By CAPT. MEL BERMAN, 970-WFLA
The overwhelming majority of anglers run hither and yon across Tampa Bay waters, chasing reds, snook, trout. cobia, mackerel, etc. Yet, there is one prime species that remains relatively unchallenged. Here in December, with the onset of cooler climes, comes the promise of a truly unheralded bonanza… big black grouper right in the heart of Tampa Bay.
Bob Fazioli, a newspaper carrier in the wee hours, spends many of his daytimes pursuing his grouper fishing passion. Bob and I got acquainted via my 970-WFLA radio program. He would frequently call with what sounded like outlandish tales of massive grouper catches in Sarasota and Tampa Bays. As a former offshore charter skipper and somewhat of an expert, I knew that conventional wisdom dictated a run well offshore was mandatory to yield such catches. So, whenever Bob would call, I’d accept his grandiose claims with a generous helping of skepticism. You know how it goes… “when in doubt, exaggerate!” It’s part of a built-in skewing of the facts that is endemic with most of us anglers . So Bob’s claims of offshore-size grouper caught in the shallow bay waters was dismissed as merely entertaining radio… and I moved on to the next caller.
Then one fateful day last winter, I decided to call his bluff. Arranging for a trip in Sarasota Bay, my friend Merrill Chandler and I showed up on a dank, bone-chilling morning. Trolling the deeper cuts, channels and rockpiles of Sarasota Bay, we caught an amazing bunch of groupers up to 17-pounds. At that point, I took back everything I thought of Bob Fazioli.
Then, last month, I again heard from Bob, brimming with tales of remarkable grouper catches. This time he racked up the big numbers in Tampa Bay. Unable to resist the clarion call of a potentially bountiful outing, I arranged for a trip on Bob’s 26-foot, workboat-type vessel. Again, Merrill Chandler joined our crew, along with his lady, Joyce.
This time, we enjoyed a glorious, cobalt blue sky kind of day. The air temperature was slightly chilly as we made our way from Bradenton up the Intracoastal aboard Bob’s 10-knot per hour boat. By the time we slowed down to trolling speed in Tampa Bay, the temperatures had warmed to the pleasant 70s, and we were ready to catch fish.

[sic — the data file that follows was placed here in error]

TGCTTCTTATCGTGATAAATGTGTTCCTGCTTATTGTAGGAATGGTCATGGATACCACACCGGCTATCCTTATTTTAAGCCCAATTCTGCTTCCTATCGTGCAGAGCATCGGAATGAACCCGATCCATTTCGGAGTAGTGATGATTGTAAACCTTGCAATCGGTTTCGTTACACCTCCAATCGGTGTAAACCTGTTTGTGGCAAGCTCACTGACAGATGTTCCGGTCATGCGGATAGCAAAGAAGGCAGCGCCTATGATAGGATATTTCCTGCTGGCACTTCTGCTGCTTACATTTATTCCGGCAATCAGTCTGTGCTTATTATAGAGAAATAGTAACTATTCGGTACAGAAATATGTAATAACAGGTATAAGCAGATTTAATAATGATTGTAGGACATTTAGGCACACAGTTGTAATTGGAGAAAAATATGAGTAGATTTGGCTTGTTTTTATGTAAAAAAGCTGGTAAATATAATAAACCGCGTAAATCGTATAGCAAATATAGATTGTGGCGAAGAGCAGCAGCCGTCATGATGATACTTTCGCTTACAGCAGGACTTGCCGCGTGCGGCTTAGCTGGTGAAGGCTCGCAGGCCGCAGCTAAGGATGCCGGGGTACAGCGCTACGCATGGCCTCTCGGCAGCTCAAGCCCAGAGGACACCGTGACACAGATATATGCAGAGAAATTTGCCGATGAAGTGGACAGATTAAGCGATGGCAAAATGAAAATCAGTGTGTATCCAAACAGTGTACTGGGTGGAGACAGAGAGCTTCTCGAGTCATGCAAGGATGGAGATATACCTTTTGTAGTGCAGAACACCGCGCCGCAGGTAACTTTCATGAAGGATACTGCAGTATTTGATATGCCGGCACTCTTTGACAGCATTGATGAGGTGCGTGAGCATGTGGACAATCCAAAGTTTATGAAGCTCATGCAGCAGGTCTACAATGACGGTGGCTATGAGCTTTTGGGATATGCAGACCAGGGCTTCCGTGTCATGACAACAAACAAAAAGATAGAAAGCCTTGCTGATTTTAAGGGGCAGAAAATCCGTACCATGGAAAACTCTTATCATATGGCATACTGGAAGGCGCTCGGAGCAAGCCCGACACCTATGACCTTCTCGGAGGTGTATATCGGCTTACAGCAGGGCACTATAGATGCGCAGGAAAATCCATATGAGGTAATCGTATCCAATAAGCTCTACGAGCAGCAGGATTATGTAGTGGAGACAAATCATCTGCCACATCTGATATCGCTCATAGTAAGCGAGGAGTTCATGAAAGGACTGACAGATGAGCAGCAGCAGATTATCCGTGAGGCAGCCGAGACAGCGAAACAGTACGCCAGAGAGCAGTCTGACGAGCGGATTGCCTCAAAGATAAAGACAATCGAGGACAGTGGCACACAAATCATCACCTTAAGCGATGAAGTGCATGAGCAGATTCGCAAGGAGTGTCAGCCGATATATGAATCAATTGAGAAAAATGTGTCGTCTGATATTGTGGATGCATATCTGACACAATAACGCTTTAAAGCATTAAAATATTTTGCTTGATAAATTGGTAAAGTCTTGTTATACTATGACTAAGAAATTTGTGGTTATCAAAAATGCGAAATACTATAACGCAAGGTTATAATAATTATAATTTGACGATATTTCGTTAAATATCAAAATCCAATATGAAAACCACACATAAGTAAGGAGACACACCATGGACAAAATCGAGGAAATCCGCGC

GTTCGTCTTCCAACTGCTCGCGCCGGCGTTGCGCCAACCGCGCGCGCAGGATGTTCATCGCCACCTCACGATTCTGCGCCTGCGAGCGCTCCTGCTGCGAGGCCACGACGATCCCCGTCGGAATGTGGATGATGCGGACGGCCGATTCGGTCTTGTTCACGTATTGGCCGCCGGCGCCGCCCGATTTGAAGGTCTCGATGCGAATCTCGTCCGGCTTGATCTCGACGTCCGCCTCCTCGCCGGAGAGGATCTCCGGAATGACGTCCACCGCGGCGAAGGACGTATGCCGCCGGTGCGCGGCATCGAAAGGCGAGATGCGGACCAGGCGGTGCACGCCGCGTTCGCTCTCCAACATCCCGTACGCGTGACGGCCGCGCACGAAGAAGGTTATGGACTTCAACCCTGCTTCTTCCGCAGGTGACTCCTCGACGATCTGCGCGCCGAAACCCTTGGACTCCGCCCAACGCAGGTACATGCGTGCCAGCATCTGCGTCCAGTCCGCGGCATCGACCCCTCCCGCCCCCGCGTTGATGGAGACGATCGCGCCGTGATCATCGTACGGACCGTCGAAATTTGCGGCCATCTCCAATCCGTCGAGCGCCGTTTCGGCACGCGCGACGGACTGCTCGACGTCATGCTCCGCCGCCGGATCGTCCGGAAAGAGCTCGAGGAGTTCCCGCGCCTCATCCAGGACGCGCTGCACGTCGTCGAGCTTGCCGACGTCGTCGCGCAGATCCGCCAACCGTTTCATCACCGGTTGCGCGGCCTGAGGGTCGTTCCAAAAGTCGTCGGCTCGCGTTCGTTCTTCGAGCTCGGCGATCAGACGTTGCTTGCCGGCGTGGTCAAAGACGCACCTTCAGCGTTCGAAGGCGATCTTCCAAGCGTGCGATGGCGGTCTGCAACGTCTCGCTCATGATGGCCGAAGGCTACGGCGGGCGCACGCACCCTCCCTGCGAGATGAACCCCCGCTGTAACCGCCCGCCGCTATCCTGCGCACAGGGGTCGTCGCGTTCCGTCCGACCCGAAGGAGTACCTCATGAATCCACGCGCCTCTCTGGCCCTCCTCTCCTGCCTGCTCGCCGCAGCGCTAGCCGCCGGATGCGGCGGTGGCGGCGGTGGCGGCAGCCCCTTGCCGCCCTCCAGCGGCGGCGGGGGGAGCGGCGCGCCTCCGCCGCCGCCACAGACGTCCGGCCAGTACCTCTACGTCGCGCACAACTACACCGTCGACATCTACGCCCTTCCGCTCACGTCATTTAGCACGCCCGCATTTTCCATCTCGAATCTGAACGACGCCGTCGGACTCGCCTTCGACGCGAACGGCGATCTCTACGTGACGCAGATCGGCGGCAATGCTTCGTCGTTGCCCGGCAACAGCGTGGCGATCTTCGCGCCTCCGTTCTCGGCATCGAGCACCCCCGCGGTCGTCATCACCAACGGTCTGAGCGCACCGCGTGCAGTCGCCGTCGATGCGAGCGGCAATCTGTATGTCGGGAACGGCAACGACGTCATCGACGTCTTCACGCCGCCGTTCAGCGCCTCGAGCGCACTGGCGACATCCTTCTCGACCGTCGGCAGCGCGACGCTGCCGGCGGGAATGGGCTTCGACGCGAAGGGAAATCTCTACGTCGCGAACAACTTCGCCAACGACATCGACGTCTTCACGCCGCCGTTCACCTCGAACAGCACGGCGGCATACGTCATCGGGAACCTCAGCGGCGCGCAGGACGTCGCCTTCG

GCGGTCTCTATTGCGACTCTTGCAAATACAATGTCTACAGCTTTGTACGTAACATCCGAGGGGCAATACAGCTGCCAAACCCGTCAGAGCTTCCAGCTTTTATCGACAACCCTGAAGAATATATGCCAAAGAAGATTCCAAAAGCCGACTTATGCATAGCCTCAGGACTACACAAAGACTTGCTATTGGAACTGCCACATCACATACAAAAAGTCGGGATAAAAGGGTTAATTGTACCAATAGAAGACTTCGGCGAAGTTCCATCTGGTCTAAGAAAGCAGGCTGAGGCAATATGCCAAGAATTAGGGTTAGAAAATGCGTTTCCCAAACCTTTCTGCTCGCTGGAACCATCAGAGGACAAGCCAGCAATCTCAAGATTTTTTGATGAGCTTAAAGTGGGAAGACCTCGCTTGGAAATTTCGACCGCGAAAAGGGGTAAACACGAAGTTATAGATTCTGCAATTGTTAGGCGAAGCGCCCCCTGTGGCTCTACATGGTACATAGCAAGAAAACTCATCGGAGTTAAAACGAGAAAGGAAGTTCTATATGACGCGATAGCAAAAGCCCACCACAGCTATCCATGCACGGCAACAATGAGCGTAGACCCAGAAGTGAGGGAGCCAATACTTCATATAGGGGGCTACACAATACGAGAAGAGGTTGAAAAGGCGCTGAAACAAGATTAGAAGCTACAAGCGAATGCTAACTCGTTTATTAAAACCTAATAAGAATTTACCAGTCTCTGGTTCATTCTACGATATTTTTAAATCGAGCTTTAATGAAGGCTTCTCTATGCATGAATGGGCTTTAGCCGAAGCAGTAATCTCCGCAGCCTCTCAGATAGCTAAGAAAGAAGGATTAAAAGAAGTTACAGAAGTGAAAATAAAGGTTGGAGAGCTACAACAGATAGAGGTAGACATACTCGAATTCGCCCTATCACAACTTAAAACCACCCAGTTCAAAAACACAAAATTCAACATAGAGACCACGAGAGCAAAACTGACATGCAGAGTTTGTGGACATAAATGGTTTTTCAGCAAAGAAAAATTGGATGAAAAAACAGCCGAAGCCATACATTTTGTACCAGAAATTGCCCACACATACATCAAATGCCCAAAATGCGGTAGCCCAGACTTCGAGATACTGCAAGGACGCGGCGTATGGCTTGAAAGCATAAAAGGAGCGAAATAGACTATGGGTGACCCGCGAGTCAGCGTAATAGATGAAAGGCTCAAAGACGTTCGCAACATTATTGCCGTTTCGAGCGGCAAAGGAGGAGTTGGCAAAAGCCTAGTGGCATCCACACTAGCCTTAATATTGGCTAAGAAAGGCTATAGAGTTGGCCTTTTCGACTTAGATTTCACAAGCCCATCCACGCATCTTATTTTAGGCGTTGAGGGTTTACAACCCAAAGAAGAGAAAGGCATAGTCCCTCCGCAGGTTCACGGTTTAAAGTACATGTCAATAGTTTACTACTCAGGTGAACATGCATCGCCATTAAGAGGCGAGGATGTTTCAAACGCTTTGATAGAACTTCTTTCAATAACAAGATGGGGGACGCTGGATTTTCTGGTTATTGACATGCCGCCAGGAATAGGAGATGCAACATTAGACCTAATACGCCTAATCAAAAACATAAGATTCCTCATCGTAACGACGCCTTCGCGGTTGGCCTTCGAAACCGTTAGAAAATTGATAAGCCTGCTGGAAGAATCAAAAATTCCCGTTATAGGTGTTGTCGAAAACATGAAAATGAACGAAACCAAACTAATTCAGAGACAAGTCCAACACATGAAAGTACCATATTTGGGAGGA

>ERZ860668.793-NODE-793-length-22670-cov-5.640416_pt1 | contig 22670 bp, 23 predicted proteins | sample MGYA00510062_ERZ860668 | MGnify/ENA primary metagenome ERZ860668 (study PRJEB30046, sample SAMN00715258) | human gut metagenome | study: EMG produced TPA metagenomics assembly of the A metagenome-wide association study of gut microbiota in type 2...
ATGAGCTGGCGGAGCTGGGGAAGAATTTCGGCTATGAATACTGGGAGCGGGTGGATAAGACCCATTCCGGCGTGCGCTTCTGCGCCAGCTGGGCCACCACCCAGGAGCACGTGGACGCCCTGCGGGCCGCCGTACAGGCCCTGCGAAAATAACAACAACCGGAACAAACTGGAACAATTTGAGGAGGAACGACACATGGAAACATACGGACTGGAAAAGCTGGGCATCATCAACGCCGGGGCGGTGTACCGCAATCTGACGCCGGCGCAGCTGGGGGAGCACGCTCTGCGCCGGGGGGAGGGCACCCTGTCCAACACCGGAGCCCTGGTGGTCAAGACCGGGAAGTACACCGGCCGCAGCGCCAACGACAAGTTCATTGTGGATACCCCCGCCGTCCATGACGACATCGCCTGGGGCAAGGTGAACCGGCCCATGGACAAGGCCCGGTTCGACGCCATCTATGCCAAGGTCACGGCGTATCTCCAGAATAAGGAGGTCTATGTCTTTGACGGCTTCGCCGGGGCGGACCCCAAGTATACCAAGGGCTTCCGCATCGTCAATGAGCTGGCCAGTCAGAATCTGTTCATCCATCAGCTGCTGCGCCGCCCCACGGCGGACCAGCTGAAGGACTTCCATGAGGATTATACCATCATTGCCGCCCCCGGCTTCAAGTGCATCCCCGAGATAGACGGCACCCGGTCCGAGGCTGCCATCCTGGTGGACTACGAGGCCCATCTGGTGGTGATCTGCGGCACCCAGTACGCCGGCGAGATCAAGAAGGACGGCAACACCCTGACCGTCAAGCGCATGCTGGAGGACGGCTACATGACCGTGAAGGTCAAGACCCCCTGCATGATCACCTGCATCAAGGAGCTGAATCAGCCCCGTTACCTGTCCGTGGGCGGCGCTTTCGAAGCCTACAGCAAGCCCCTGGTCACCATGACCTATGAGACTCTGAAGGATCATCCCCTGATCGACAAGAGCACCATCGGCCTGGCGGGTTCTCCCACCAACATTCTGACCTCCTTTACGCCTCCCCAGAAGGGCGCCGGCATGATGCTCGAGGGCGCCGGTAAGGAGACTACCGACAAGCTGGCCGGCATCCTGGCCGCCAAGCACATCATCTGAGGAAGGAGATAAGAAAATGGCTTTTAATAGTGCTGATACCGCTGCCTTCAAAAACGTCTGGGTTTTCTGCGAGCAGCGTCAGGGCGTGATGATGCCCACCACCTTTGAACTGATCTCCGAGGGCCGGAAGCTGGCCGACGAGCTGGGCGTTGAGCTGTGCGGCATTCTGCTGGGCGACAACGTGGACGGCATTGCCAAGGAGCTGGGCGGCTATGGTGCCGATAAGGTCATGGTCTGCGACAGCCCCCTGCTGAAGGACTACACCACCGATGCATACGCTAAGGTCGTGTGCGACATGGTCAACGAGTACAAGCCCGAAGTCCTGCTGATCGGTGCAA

Trolling a No. 2 planer with a Clark’s #5 Spoon Squid, and a No. 3 planer with a chartreuse model 17AX Bomber plug over the first of Bob’s secret Tampa Bay structures, nothing happened. Then as we dragged the lures over the second rockpile, there was a sudden, massive strike on the Clark Spoon. Being the perfect gentlemen, we let Joyce reel in the first fish. She was taken aback at the tremendous pulling power of the big gag. Nevertheless, Joyce played the big grouper like a piano, and eventually worked the hefty critter to boatside where Bob could gaff it. Hoisting it up over the gunwale, we could see that she had reeled in a magnificent 9 or 10-pound black.
Next fish was assigned to Merrill, who landed another large gag, about an inch longer than Joyce’s 28-incher. My turn came just a short time later, about 6 rockpiles away. My grouper just barely inched out Merrill’s. All were caught on those highly effective #5 Clark’s Spoon Squids. If we’d have gone in at that moment, the three of us would have been more than satisfied with our catch. Each chunky grouper would yield two generous fillets, and we savored visions of baked and fried grouper dinners. But it was still early, and this is too much fun. Besides, our skipper Bob needed a fish to take home. Continuing, we landed some 6 gag grouper, three of which were fat keepers.
Retracing our course back to the first rockpile, we circled around dragged the lures over the heavy structure. This time Bob had attached a jointed Bomber on the #3 planer. The action slowed down, and it wasn’t until we arrived at the 5th or 6th rockpile that we finally got a strike. This one was a monster… and it was my turn! Wrenching the rod and reel out of the rodholder, I reared back and gave it my all. Here was a fish with shoulders! “Don’t pump it,” Bob cautioned, “Just reel in any slack he gives you.” Easier said than done! Beads of sweat collecting on my brow erased any memory of the cool morning. Grudgingly, the enormous grouper gave up line, inch by inch. “He’s coming up,” I yelled triumphantly. Then, at the very moment I exhaulted in my potential catch, the line went sickeningly slack. Reeling in the limp line, we could see that the huge fish had actually broken the jointed plug in two. He kept the back end, and we were left with the front end of the lure. This time, Bob fitted the rig with a one-piece blue and clear Bomber plug. By now the tide had stalled, and the strikes were few and far between.
Just as Joyce began unwrapping a sandwich, the new Bomber evoked another violent strike. It was Joyce’s turn “at bat,” and she eagerly put aside lunch for the taste of a tussle with a monster grouper. This one had be to the big fish of the day. We all watched in admiration as this feisty lady struggled with the lunker. Then, as the planer surfaced, we couldn’t believe our eyes. Joyce was reeling in not one, but two keeper-size grouper snared on the one plug. One was attached to the back hook, and the other on the front hook.. In all my years of fishing, I’ve never seen anything like it. It capped what had to be an amzing fishing day. But do me a favor, don’t tell anybody about all the grouper in Tampa Bay. Let them go after their undersize trout and wimpy snook and reds. The big bruiser groupers in Tampa Bay will be our little secret. Okay?